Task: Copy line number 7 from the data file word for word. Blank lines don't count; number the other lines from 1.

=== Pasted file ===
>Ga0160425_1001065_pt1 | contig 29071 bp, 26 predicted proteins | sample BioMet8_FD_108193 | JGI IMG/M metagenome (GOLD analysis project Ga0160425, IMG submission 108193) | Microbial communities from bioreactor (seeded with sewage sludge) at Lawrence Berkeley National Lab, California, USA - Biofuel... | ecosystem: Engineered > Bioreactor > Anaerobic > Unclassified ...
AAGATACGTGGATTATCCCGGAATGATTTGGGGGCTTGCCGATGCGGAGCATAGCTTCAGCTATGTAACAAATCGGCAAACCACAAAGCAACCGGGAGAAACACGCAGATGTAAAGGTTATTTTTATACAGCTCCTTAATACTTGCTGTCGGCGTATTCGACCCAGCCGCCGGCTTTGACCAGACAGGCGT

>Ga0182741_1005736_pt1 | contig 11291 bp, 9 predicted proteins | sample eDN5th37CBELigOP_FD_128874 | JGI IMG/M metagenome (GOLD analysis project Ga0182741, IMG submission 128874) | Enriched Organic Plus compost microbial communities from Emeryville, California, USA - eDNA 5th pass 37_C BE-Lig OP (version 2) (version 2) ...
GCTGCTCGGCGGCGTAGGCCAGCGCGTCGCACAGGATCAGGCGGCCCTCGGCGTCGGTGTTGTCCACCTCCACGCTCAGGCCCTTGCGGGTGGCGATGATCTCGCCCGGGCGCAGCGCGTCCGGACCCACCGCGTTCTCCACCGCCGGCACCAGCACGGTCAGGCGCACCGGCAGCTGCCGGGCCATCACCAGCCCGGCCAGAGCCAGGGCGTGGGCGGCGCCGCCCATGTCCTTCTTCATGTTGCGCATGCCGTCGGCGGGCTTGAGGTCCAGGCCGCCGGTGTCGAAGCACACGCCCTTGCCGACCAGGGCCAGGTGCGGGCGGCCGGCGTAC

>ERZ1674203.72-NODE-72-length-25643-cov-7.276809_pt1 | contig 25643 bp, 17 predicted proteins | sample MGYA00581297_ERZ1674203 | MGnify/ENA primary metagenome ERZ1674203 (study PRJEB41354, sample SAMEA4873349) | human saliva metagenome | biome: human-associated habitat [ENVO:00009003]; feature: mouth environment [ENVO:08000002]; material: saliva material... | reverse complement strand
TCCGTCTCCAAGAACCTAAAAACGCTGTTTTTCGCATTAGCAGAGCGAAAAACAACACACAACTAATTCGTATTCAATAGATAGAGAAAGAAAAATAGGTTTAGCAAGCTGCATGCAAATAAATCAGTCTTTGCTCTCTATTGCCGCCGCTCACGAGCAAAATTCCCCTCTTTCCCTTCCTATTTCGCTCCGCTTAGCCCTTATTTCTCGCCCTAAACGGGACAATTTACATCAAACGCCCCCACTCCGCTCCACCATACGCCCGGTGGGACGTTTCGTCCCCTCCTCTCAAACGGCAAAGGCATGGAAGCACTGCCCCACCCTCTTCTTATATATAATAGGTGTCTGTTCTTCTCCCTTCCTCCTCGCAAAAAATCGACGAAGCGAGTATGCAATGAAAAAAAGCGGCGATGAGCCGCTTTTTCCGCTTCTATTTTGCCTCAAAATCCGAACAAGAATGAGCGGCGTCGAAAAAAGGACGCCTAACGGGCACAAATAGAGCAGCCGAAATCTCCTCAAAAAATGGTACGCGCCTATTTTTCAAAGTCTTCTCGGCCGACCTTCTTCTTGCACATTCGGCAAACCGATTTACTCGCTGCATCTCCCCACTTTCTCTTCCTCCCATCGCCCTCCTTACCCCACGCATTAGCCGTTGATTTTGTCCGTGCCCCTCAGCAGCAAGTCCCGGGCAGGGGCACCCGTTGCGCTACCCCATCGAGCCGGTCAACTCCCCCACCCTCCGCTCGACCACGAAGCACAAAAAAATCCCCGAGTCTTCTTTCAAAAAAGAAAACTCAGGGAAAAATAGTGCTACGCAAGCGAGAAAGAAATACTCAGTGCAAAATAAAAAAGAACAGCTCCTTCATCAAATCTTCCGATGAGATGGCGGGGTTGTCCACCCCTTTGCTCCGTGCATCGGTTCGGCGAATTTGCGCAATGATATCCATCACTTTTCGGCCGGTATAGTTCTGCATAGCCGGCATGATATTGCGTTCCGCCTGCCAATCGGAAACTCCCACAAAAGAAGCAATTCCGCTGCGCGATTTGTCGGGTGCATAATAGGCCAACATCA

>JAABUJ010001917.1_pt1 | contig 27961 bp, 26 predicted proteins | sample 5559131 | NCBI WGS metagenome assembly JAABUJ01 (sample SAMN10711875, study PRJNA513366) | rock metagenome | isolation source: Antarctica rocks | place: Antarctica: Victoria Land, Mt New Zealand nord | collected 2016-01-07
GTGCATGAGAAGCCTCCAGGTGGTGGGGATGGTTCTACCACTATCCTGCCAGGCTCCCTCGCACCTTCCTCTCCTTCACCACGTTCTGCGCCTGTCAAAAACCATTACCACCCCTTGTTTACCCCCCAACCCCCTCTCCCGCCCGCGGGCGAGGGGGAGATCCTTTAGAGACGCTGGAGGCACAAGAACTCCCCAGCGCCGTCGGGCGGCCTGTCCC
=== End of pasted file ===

>JAABUJ010001917.1_pt1 | contig 27961 bp, 26 predicted proteins | sample 5559131 | NCBI WGS metagenome assembly JAABUJ01 (sample SAMN10711875, study PRJNA513366) | rock metagenome | isolation source: Antarctica rocks | place: Antarctica: Victoria Land, Mt New Zealand nord | collected 2016-01-07